1. In the case of TI, I’m assuming that 10k other people besides me went to their website and asked for samples for use in their design, and they realized they weren’t going to get a lot of sales just a lot of disgruntled people who don’t like being solicited to ask for samples on the website and then told “no.” I get the impression the only reason they even have an “independent designer” field in the sample request form is so flag you as a “no.”

      On the engineering side they are really friendly to independents, they have good driver libraries with good licenses, most of their stuff works in gcc, etc. But the business side doesn’t seem to feel the same way.

      Mouser probably can’t afford sponsorships because they lose so much money upgrading everybody’s shipping to 2 day, even though that screws up the delivery timing for some customers who don’t have a dedicated shipping department.

    2. “The Hackaday Prize
      Official Rules

      NO PURCHASE NECESSARY TO ENTER OR TO WIN. ALL NATIONAL, FEDERAL, STATE, PROVINCIAL, LOCAL, AND MUNICIPAL LAWS AND REGULATIONS APPLY. VOID WHERE PROHIBITED.

      SPONSOR. The Contest is sponsored by Supply Frame, Inc. (“Sponsor”), 61 S Fair Oaks Ave Suite 200, Pasadena, CA 91105.

      ELIGIBILITY. Subject to the additional restrictions below, The Hackaday Prize (the “Contest”) is open to legal residents of the fifty (50) United States and the District of Columbia…”

      Supply Frame “…still supporting…” the Hackaday Prize? Supply Frame owns Hackaday!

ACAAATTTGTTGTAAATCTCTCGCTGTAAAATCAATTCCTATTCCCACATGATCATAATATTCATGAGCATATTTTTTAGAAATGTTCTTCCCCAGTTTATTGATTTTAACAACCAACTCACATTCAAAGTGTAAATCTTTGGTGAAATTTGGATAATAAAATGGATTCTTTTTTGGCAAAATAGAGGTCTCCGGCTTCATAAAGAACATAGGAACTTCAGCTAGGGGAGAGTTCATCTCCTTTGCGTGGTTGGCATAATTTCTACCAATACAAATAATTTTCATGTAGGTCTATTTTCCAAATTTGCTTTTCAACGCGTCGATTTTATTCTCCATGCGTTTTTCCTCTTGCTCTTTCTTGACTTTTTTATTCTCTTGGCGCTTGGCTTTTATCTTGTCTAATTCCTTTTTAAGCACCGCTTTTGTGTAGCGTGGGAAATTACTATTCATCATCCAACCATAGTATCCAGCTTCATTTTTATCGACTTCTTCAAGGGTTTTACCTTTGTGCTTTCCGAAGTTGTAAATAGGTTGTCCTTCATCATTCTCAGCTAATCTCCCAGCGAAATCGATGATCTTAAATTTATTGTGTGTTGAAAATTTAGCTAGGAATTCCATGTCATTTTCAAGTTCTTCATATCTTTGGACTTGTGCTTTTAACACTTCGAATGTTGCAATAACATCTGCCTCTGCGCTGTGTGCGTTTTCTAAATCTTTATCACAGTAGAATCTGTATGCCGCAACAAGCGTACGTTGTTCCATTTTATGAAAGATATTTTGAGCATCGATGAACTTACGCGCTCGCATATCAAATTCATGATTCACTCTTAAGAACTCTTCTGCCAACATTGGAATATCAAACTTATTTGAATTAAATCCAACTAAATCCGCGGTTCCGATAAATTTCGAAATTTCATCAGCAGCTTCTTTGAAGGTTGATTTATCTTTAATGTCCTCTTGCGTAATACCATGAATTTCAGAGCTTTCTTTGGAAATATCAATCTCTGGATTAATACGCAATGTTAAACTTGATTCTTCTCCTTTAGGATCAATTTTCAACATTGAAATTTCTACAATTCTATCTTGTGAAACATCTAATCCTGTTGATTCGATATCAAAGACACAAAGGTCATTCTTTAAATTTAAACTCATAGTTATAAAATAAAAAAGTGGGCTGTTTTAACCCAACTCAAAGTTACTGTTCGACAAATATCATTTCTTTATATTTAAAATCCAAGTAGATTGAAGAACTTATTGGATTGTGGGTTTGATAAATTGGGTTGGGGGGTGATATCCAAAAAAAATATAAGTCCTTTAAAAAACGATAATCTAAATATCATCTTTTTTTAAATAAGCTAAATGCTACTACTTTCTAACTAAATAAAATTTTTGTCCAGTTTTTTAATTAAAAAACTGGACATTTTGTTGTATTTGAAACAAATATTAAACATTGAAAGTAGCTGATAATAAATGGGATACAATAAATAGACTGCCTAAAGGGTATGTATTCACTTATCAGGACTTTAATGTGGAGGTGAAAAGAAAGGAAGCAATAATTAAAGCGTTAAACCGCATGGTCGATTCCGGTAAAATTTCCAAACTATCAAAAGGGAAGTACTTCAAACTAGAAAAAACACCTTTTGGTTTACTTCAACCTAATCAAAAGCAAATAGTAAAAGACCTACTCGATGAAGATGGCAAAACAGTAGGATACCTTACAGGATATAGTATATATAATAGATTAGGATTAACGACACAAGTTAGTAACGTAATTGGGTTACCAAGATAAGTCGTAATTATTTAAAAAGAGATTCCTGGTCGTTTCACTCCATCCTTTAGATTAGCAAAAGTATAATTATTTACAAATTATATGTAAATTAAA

4. …….nope, not this time. I will no longer give away my full projects for free, just to see unuseful stuff being forcefully worshiped.
    That smart kiddo, Errin Robot Girl, with her automatic environment cleaning robots gathering trash, she deserves the grand prise but hey…. the Kyoto treaty is no longer politically correct…

  5. There’s a genuine chance that this spurs someone to come up with something of actual importance at some point, something that goes on to make a real difference in people’s lives. Unfortunately, I’m pretty sure the odds of that are less than me winning the lottery seven times in a row; so until evidence to the contrary, I’m staying firmly at “meh…”

  6. The best way to crush spirits is to set the bar so high, it can’t even be objectively measured. Building a competition around the concept of hope doesn’t make a lot of sense to me, even if I give marketing latitude for huffing their own kool-aid. Hack-a-day, what needs to happen for your team to take it down a notch or two?

  7. Shute. I had an idea for a project this year. But it’s just for fun and bling, with a sparkle on energy harvesting on top of it to fuel that fun. Nobody actually needs it and it definately would not help in inspiring any hope… Ah, well, guess i’ll have to work on it without getting any fame or glory, as usual…